modification was issued by one of the world's leading authorities on the
subject yesterday. The debate had become one of emotion rather than of
more substantive issues, said Professor Channapatna Prakash, director of
the Centre of Plant Biotechnology Research at Tuskegee University in
Alabama, US. "We have done more than 25,000 field tests with these crops
so far and not one single issue of alarm has been raised and we have very
high standards of food safety regulation in the US," he told an invited
audience at the US embassy in London. It had adopted a science-based
approach and found that the risks attached to GM material were no
different from conventional stock. He acknowledged there was considerable
opposition to GM technology but claimed this was due to the "vested
interest" of certain groups, such as Friends of the Earth, Greenpeace and
the organic community. "I think we need to engage in dialogue with these
groups. "For example, Christian Aid is worried about socio-economic
inequities that may follow on from the use of these technologies. But
these are not clear cut, black-and-white issues and they need to be

He said the current state of genetic technology was equivalent to the
Model T. Progress in the study of genomics in plants and animals would
eventually lead to advances that consumers could relate to, such as
improvements in food safety, reduced toxins and allergens and improved


Subject: Re: Bt corn
From: ThomasRedick@netscape.net

Marcus, Thank you for your url -- the posting seems incomplete. For more
complete information on health benefits in the pipeline, add a link to
direct fungus disease resistance. USDA/APHIS webpage
http://www.nbiap.vt.edu/cfdocs/fieldtests1.cfm allows a search for all the
fungus resistance field trials being done with GM crops in the US today.

I do not have a compilation of the publicly available data you seek on
food safety for B.t. Corn. As I tried to make clear in my last message, I
am not now, nor have I ever been, a member of the United States Food and
Drug Administration. I am not now, nor have I ever been, a spokesman or
lawyer for any agbiotech companies. Those who distrust the industry and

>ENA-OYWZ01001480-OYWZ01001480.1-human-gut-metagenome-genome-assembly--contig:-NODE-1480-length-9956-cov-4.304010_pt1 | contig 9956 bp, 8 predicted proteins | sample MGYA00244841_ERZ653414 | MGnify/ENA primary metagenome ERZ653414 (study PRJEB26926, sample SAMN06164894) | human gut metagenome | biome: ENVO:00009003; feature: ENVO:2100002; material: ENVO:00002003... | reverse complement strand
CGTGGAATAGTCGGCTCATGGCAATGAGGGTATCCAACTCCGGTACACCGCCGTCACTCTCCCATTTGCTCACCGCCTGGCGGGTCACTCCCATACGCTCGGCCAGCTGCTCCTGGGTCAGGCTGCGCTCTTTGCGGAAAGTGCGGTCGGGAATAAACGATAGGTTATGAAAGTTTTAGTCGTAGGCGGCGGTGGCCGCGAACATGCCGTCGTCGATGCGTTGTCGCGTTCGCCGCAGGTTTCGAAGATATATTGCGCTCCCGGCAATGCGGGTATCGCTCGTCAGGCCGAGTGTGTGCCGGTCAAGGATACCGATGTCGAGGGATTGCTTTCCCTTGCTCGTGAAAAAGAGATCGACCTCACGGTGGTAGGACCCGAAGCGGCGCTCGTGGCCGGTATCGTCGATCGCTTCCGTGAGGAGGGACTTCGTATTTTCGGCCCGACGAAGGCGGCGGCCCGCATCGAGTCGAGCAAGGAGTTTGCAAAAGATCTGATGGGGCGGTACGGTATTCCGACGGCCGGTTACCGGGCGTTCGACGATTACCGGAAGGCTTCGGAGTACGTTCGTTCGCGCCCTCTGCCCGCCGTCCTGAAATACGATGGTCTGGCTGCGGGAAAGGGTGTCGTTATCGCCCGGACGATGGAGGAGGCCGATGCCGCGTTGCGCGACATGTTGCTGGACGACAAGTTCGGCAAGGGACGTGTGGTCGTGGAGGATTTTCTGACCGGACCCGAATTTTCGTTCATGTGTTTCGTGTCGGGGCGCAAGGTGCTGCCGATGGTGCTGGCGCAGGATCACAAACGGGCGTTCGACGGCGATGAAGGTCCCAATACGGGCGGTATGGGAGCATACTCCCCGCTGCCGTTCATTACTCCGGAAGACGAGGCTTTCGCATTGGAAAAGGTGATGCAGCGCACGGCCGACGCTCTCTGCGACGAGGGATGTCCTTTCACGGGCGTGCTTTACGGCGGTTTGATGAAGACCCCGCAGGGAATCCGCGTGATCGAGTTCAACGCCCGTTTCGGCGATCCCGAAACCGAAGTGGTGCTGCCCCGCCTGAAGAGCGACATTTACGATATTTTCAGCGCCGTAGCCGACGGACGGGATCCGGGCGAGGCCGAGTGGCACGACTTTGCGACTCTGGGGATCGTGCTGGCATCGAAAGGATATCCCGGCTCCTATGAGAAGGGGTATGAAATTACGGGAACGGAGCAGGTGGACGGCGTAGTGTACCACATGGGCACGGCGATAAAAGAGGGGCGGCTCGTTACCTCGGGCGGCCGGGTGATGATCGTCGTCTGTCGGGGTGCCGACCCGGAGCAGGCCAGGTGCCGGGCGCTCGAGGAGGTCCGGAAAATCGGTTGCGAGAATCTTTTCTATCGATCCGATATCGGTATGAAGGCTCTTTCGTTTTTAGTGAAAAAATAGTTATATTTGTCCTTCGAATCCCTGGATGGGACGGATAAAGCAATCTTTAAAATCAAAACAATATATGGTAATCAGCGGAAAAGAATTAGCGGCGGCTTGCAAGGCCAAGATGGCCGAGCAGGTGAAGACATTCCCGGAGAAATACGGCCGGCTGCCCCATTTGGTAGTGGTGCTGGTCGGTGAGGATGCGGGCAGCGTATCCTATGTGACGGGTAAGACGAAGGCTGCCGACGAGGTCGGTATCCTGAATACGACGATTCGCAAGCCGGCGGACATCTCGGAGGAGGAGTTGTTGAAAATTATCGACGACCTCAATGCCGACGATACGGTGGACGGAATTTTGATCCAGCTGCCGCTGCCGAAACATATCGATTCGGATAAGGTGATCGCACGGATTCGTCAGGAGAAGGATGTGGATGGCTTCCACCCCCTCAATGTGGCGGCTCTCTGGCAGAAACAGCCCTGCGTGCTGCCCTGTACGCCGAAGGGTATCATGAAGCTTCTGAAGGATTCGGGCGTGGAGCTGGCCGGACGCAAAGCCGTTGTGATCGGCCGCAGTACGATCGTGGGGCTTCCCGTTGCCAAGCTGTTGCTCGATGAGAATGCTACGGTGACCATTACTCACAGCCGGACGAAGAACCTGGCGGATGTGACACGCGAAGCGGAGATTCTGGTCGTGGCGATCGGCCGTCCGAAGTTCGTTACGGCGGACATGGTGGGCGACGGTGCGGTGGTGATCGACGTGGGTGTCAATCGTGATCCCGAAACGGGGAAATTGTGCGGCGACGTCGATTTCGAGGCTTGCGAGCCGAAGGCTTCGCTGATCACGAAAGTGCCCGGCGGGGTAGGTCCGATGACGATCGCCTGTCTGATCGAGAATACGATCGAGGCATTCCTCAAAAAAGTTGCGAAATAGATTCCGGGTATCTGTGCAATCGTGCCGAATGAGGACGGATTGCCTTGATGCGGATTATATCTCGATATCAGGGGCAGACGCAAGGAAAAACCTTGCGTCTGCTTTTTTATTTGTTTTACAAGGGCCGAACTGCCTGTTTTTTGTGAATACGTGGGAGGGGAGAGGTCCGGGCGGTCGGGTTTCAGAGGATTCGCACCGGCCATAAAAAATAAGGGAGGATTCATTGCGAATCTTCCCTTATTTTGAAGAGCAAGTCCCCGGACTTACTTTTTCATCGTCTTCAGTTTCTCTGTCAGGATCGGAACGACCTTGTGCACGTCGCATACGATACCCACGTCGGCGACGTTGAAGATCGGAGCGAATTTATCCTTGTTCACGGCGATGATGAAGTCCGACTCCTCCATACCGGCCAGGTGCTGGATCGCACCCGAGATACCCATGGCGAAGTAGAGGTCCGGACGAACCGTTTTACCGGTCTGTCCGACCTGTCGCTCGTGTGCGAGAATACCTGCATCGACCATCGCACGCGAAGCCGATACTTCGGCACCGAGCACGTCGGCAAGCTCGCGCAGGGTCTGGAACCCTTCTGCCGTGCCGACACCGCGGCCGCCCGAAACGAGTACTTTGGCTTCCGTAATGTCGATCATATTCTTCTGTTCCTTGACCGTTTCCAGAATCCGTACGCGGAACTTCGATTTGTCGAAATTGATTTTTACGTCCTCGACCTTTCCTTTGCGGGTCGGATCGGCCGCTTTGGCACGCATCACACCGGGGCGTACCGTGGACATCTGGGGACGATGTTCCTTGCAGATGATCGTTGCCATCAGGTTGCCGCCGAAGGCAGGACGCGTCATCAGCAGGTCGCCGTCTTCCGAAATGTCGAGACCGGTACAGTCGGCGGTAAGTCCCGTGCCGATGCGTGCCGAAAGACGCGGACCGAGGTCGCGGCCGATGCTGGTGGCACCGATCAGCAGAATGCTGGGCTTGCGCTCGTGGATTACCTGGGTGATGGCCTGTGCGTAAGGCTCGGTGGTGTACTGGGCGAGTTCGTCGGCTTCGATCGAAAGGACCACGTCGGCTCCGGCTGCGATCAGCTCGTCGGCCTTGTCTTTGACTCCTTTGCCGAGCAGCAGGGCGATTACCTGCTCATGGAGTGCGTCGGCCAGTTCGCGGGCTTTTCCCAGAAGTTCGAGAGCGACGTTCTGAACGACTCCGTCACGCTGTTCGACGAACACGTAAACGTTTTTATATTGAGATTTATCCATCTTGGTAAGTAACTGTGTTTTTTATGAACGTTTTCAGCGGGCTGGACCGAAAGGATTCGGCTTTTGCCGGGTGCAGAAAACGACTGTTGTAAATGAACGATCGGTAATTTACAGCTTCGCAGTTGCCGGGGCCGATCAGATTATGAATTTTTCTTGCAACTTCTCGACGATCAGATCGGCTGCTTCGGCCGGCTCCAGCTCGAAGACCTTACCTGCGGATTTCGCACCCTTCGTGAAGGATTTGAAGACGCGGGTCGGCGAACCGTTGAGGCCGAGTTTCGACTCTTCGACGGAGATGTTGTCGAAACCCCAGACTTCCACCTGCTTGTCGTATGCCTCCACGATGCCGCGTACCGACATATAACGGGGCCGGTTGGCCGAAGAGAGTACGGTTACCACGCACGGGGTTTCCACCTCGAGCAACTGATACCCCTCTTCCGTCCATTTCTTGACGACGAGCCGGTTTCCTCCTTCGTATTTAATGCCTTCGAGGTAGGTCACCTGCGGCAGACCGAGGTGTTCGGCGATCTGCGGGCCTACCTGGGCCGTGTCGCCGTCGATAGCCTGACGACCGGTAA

the FDA about the safety profile of rDNA modification process, due to gene
transfers not subjected to extensive clinical trials, should seek out food
that does not contain mutated DNA. To be consistent, however, that would
include many "traditional" varieties mutated with the aid of radiation,
chemicals, or natural processes for moving DNA between species (e.g. viral

Just be careful what you wish for --- the FDA has a way of using
scientific logic to extend its reach. Your organic foods may become more
limited if the FDA were to adopt your program for rDNA and apply it
consistently to all food.

Good luck!

marcus@myrealbox.com wrote:>
> Hello Tom
> Does the evidence that Bt corn is safe really exist?
> Marcus Williamson
> http://www.gmfoodnews.com/
(Note From Prakash: Mr. Marcus Williamson has been badgering some
individuals who post to this group through spamming, and I have recently
learnt that he has also been sending unpleasant emails to potential
speakers of biotech meetings. My advice to those of you in this group who
get email from Marcus is to please ignore it.)


Subject: GM science in crisis
From: "NLP Wessex"

"We're in a crisis position where we know the weakness of the genetic
concept, but we don't know how to incorporate it into a new, more complete
understanding. Monsanto knows this. DuPont knows this. Novartis knows
this. They all know what I know. But they don't want to look at it because
it's too complicated and it's going to cost too much to figure out." - Dr
Richard Strohman --- Crisis Position Richard Strohman, Ph.D., Professor
Emeritus, Department of Molecular and Cell Biology, University of
California at Berkeley

Full article at: http://www.mindfully.org/GE/Strohman-Safe-Food.htm
The report below identifies about thirty unresolved questions on the
present nature and (potential) use of current genetically modified =
crops, including a dozen controversial issues, as seen from the standpoint
of natural science.

Crops of Uncertain Nature? Controversies and Knowledge Gaps Concerning
Genetically Modified Crops An Inventory; Plant Research International
B.V., Wageningen r.12 Aug00 A.J.C. de Visser, E.H. Nijhuis, J.D. van Elsas
& T.A. Dueck

The full text of Plant Research International paper is now available on
line at: